Thanulux looks beyond garment trade
Thanulux Plc, a garment arm under Saha Group, is transforming into a total fashion solution provider from a garment manufacturer to cope with rapid change in Thailand's fashion landscape and technological disruption.
Suchart Layluxsiri, the company's deputy managing director, told the Bangkok Post that Thailand's fashion landscape has changed the last few years, with many international fast-fashion brands from Europe and Asia entering the market.
Digital technology has also resulted in drastic changes in consumer behaviour.
"Selling our products via traditional retail channels no longer works," Mr Suchart said. "We have to adjust, from producing our own and selling via traditional trade to providing total fashion solutions via the multi-platform channel."
Thanulux will no longer only produce fashion brands for Saha Group or outsider companies, importing brands to market on its own, he said.
The company started importing Olymp, the popular shirt brand from Germany, to sell in the Thai market to expand its customer base.
"Olymp is the first fashion brand Thanulux imported and sold here, starting last month," Mr Suchart said. "More brands will be added in the future, targeting new customer groups, particularly millennials."
With several decades of experience in the garment trade, the company has tried to expand its business via B2B, producing uniforms for organisations.
"We also try to develop products that are different from the rest of the market," Mr Suchart said.
Thanulux recently launched Arrow shirt products made of yarn from recycled plastic bottles.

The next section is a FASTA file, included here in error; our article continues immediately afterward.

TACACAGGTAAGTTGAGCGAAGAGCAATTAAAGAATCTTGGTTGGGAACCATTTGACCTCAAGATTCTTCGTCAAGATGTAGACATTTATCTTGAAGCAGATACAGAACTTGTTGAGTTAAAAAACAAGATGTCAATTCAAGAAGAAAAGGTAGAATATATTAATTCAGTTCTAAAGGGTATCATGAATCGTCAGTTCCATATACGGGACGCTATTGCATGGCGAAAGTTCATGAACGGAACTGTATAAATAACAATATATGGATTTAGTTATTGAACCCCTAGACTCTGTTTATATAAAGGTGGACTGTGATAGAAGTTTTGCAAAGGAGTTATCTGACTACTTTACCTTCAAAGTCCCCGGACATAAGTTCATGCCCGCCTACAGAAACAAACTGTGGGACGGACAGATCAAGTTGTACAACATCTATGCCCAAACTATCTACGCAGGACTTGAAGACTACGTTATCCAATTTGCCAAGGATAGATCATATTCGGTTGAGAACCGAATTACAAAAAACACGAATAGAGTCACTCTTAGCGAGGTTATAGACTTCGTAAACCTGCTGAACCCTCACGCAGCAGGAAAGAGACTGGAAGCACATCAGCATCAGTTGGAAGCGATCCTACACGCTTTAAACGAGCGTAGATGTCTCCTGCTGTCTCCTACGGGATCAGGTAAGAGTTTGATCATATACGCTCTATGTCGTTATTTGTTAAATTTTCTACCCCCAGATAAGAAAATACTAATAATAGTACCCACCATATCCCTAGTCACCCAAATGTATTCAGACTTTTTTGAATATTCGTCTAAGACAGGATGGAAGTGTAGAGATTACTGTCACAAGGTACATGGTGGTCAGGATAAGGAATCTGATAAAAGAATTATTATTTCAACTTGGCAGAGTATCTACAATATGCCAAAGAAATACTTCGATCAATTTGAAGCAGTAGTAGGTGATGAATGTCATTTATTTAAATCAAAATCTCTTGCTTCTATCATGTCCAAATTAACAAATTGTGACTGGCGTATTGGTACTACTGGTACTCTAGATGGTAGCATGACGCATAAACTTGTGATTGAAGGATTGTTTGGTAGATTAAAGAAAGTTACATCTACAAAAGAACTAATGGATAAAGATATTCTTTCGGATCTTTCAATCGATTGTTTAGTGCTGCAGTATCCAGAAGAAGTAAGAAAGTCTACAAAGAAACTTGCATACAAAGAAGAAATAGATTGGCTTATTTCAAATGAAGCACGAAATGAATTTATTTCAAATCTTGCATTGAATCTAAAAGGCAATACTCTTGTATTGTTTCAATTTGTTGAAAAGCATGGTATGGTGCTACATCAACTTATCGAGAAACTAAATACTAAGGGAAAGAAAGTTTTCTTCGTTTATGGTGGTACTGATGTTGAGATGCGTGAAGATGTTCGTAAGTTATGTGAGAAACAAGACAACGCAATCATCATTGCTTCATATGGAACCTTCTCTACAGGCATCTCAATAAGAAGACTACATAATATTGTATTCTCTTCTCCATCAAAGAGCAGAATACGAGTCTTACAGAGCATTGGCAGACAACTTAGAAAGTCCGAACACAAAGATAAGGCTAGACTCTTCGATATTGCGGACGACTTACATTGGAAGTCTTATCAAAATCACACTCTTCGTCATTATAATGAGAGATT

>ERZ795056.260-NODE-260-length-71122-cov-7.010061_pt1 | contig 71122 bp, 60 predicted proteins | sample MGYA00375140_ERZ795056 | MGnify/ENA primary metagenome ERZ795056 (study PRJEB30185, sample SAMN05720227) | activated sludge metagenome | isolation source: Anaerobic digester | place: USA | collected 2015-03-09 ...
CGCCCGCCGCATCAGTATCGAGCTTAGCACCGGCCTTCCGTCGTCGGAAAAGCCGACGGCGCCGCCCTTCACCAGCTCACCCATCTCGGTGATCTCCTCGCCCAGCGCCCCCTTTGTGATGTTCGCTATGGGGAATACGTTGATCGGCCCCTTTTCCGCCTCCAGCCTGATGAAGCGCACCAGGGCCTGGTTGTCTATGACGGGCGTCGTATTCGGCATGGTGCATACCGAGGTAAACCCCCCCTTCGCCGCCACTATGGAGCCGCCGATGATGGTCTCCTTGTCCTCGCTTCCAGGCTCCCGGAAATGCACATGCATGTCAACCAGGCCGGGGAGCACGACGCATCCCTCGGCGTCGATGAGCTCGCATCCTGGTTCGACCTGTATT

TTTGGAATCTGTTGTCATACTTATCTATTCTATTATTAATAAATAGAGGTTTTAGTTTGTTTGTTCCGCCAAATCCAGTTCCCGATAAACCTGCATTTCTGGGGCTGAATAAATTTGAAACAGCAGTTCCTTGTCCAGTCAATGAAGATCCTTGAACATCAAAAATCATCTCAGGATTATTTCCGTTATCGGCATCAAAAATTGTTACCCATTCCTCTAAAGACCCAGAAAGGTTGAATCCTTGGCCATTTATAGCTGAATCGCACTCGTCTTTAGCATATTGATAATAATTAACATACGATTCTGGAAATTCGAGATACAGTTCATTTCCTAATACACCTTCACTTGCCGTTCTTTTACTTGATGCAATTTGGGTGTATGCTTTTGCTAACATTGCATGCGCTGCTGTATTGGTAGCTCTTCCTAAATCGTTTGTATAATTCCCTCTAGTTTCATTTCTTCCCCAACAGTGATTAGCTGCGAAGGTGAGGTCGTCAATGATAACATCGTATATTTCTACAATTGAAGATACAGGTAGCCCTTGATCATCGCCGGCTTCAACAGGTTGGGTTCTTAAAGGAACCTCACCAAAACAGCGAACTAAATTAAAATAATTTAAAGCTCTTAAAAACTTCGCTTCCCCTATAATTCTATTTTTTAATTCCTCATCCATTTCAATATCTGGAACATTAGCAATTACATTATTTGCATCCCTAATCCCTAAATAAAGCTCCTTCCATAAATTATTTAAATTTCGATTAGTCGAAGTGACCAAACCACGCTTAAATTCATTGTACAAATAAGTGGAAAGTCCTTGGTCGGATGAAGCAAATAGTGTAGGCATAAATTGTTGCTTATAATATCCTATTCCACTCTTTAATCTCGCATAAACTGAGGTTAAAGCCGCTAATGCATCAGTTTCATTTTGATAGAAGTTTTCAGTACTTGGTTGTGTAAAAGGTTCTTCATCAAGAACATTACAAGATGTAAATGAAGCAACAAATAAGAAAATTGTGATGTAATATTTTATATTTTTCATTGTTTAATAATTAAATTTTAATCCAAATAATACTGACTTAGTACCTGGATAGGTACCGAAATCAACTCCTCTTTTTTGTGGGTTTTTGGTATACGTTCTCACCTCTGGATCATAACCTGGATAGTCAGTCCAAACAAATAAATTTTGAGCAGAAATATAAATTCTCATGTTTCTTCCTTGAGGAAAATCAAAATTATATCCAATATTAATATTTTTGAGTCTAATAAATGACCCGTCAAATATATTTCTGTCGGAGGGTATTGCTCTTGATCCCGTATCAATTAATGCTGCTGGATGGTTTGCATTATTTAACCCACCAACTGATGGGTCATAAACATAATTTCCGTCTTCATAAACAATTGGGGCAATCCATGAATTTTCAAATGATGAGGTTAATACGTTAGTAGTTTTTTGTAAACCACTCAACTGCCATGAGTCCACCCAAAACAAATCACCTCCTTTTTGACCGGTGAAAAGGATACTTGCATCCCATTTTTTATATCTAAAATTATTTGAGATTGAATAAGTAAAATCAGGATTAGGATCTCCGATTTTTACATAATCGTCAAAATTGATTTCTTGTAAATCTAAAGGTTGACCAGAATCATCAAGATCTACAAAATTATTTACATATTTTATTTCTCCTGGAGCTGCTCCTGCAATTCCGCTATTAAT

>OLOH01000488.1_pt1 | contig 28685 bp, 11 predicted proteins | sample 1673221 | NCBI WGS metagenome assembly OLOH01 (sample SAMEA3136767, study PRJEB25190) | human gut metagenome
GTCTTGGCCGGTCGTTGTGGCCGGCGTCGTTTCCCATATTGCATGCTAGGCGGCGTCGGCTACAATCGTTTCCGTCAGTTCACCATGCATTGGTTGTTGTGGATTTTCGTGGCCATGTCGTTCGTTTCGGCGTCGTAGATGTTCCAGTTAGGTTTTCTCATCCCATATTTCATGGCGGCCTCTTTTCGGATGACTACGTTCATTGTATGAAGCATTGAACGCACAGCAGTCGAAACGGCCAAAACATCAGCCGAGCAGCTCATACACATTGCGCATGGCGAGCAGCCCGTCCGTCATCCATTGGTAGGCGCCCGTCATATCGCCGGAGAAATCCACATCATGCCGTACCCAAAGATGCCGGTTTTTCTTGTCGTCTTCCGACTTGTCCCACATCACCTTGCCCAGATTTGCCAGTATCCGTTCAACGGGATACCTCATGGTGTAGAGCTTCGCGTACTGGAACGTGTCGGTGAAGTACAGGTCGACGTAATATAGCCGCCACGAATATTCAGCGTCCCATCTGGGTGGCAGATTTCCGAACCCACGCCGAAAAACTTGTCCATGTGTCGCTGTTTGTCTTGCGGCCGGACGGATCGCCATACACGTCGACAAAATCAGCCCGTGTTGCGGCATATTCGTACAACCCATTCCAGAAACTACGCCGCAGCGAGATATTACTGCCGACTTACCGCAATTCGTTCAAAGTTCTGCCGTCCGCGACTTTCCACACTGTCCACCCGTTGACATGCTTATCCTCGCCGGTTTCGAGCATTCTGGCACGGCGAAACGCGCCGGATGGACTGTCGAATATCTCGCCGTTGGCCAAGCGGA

"This shirt is not only pleasant to wear, but also helps preserve the environment," Mr Suchart said. "If consumer response is as good as expected, we will start producing environmentally friendly men's trousers and T-shirts in the future."
The company expects sales of 30 million baht from the Arrow collection.
Thanulux is also focusing on big data to increase its management efficiency. It will initially spend 20 million baht, excluding software, to adjust its supply chain and operations to become digitised, reaching all aspects of customer data.
Mr Suchart said the company is reconsidering the production process to cope with anticipated higher wages in Thailand.
"We are looking for partners in Myanmar, Vietnam or Indonesia to produce our apparel to tackle high wages in Thailand," he said. "The plan is expected to be finalised next year."
Thanulux posted sales of 1.7 billion baht in 2018 and expects flat figures this year because of the unfavourable economic environment and changing consumer behaviour. Some 70% of sales in 2018 were from the domestic market, with exports making up the rest.
"Export business is not good because of the strong baht," Mr Suchart said. "Therefore we will shift our focus to the domestic market this year."